Nonfiction > Henry Craik, ed. > English Prose > Vol. III. Seventeenth Century
Henry Craik, ed.  English Prose.  1916.
Vol. III. Seventeenth Century
Folly of Hereditary Kingship
By Algernon Sidney (1623–1683)
From Discourses on Government

THOUGH it may be fit to use some ceremonies, before a man be admitted to practise physic, or set up a trade, it is his own skill that makes him a doctor, or an artificer, and others do but declare it. An ass will not leave his stupidity, though he be covered with scarlet; and he, that is by nature a slave, will be so still, though a crown be put upon his head. And it is hard to imagine a more violent inversion of the laws of God and nature, than to raise him to the throne, whom nature intended for the chain; or to make them slaves to slaves, whom God hath endowed with the virtues required in kings. Nothing can be more preposterous, than to impute to God the frantic domination, which is often exercised by wicked, foolish, and vile persons, over the wise, valiant, just, and good; or to subject the best to the rage of the worst. If there be any family therefore in the world, which can by the law of God and nature, distinct from the ordinance of man, pretend to an hereditary right of dominion over any people, it must be one that never did, and never can produce any person, who is not free from all the infirmities and vices, which render him unable to exercise the sovereign power; and is endowed with all the virtues required to that end; or at least a promise from God verified by experience, that the next in blood shall ever be able and fit for that work. But since we do not know, that any such has yet appeared in the world, we have no reason to believe that there is, or ever was any such; and consequently none, upon whom God has conferred the rights that cannot be exercised without them.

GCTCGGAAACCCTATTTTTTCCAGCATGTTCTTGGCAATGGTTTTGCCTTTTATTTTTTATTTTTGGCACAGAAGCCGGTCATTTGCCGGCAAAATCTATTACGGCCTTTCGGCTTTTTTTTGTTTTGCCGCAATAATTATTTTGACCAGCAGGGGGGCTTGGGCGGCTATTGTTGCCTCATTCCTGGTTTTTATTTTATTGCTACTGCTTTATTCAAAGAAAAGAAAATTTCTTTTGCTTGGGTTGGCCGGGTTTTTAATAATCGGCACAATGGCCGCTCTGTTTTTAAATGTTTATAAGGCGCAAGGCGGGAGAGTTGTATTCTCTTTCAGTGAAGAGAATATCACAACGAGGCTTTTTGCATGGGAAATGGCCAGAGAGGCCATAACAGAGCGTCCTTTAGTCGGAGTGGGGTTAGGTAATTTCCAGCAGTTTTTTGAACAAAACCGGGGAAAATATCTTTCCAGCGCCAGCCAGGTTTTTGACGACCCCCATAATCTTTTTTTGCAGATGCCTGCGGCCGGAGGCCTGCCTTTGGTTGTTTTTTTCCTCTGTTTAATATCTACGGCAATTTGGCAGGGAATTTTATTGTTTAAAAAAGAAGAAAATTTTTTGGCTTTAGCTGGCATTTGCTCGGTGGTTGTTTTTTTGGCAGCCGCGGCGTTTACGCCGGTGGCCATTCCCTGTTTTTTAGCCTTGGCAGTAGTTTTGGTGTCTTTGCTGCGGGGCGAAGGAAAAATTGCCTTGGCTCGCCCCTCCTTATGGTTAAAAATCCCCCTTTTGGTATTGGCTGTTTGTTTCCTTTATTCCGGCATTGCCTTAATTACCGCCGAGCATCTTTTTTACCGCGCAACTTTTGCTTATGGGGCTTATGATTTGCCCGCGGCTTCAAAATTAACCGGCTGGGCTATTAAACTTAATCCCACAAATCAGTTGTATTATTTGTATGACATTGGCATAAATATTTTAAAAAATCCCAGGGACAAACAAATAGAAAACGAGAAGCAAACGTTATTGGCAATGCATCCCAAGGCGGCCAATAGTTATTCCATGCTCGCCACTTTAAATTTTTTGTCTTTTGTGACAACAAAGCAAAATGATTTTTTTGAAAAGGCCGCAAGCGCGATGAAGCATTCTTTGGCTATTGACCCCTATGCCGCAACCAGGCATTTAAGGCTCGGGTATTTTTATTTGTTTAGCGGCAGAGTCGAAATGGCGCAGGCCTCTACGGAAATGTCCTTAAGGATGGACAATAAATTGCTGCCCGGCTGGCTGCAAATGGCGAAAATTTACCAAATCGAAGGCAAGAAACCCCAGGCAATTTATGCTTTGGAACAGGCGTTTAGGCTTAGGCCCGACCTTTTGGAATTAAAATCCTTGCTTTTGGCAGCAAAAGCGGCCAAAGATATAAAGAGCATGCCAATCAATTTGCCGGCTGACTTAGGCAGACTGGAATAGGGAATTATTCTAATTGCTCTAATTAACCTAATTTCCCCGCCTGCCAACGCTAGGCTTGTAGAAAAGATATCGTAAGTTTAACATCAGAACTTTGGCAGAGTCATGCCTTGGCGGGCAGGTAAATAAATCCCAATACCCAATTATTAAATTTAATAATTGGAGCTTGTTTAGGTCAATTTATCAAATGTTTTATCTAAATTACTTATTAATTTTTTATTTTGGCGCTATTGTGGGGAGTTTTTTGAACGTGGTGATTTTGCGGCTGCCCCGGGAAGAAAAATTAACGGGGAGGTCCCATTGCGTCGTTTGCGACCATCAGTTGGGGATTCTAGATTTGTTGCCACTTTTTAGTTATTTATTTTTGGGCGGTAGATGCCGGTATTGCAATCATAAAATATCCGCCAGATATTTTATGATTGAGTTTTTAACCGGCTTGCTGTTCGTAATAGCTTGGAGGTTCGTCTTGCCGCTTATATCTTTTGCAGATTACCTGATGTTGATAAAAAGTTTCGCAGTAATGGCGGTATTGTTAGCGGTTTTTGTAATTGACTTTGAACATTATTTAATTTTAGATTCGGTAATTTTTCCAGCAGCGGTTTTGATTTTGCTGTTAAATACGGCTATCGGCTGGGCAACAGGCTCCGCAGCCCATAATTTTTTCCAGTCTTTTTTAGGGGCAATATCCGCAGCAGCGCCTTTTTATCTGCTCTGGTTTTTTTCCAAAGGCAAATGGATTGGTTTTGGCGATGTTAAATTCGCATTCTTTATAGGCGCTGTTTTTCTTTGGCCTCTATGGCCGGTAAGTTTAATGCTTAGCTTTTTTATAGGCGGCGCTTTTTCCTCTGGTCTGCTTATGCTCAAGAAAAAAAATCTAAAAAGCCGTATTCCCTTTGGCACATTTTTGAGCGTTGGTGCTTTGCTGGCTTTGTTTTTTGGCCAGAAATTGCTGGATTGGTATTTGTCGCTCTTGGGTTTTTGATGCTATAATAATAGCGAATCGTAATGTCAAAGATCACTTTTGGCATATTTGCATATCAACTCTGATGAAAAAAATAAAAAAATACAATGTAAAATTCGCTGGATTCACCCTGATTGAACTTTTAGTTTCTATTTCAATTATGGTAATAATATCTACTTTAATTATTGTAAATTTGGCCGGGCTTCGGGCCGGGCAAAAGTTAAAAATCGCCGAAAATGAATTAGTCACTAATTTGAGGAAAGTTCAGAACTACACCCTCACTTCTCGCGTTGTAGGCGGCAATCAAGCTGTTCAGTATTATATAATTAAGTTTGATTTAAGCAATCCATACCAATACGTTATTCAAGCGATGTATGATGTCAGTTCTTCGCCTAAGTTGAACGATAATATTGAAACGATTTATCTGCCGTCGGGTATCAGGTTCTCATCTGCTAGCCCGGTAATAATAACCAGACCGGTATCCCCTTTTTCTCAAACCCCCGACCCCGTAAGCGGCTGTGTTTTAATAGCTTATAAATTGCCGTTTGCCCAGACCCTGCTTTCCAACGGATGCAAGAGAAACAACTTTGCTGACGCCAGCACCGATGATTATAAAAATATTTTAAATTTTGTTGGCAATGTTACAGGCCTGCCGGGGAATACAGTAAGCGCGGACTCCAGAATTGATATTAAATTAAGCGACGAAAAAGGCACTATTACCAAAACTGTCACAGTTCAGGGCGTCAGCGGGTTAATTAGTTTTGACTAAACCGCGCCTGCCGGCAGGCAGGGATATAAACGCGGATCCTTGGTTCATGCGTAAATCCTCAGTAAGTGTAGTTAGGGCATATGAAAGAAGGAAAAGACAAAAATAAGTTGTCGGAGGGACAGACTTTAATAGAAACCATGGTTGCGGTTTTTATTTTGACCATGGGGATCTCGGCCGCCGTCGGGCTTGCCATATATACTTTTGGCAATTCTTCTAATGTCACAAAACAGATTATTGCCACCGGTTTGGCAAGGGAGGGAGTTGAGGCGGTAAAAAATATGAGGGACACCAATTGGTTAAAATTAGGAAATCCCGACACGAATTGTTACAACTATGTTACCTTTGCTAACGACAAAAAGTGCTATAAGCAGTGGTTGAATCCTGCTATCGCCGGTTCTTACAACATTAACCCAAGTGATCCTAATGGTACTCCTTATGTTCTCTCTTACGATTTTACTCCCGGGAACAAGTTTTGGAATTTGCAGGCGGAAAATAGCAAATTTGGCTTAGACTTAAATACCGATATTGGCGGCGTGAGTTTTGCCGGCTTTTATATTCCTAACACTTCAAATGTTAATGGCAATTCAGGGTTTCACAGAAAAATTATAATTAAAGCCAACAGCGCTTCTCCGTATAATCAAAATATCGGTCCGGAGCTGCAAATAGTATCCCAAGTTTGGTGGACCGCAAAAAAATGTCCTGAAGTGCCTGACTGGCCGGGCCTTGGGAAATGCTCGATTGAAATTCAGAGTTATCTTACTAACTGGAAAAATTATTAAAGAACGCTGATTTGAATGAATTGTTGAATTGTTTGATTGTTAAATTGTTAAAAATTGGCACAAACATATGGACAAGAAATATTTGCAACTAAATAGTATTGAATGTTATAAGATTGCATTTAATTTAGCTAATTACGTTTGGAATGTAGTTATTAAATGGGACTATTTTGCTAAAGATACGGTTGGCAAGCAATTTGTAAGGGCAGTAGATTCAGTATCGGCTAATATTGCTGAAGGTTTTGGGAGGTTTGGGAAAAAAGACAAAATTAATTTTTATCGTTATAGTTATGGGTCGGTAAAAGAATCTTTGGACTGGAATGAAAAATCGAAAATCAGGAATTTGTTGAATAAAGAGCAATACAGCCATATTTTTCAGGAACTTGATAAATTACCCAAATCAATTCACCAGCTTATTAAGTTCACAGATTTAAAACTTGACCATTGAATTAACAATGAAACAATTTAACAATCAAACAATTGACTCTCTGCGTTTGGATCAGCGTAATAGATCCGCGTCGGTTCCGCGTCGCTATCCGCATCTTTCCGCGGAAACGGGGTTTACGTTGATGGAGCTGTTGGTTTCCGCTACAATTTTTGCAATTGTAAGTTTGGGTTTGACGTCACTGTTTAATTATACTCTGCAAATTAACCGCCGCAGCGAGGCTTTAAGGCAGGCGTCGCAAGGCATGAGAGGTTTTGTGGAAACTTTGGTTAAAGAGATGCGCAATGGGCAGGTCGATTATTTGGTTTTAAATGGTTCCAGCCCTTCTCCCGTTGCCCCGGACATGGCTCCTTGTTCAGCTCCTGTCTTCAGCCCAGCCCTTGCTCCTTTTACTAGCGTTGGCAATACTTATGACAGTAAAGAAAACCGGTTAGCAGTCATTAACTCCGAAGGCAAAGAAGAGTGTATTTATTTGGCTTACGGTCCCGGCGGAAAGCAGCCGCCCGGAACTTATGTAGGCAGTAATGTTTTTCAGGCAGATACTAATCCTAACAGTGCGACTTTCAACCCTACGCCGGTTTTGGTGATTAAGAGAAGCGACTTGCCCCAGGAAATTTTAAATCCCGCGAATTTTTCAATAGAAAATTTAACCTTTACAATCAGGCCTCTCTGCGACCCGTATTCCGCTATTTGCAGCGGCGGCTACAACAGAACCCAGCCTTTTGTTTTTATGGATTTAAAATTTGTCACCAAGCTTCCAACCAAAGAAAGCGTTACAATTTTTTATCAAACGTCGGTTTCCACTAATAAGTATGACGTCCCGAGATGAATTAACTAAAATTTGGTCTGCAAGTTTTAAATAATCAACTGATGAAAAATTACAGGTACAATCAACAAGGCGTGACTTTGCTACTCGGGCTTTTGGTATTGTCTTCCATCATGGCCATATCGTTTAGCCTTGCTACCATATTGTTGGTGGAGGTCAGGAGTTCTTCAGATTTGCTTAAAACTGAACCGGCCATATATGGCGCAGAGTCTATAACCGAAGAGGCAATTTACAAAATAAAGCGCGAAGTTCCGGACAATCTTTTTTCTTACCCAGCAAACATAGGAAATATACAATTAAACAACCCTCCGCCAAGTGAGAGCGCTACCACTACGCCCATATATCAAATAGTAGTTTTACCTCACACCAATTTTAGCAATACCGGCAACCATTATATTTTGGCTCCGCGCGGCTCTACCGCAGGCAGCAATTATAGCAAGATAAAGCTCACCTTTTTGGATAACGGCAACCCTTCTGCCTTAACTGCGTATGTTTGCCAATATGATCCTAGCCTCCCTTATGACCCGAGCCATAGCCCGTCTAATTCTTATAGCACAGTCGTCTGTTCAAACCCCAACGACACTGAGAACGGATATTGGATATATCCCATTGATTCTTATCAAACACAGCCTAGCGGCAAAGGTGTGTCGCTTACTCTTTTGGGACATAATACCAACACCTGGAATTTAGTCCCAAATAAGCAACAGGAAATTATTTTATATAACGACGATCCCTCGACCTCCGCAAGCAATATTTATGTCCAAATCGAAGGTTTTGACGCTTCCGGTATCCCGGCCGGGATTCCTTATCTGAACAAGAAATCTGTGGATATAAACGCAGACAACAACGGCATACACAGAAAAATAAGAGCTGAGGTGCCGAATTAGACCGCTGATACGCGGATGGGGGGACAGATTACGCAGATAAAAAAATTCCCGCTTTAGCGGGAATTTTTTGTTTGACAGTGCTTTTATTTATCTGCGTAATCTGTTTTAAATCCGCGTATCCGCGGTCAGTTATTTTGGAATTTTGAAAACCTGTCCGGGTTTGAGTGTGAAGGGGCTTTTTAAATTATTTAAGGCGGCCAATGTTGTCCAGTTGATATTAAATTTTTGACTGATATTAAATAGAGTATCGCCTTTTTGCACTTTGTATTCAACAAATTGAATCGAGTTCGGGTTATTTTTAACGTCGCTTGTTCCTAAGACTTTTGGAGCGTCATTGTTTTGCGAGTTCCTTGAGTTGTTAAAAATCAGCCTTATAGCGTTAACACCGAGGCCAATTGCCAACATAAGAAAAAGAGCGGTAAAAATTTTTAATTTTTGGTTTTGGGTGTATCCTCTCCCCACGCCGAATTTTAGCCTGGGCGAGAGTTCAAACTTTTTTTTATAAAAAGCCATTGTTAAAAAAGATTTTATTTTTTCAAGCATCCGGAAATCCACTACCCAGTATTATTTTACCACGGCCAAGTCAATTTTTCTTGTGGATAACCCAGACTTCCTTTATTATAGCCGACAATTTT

Shakespeare · Bible · Strunk · Anatomy · Nonfiction · Quotations · Reference · Fiction · Poetry
© 1993–2015 · [Top 150] · Subjects · Titles · Authors · World Lit.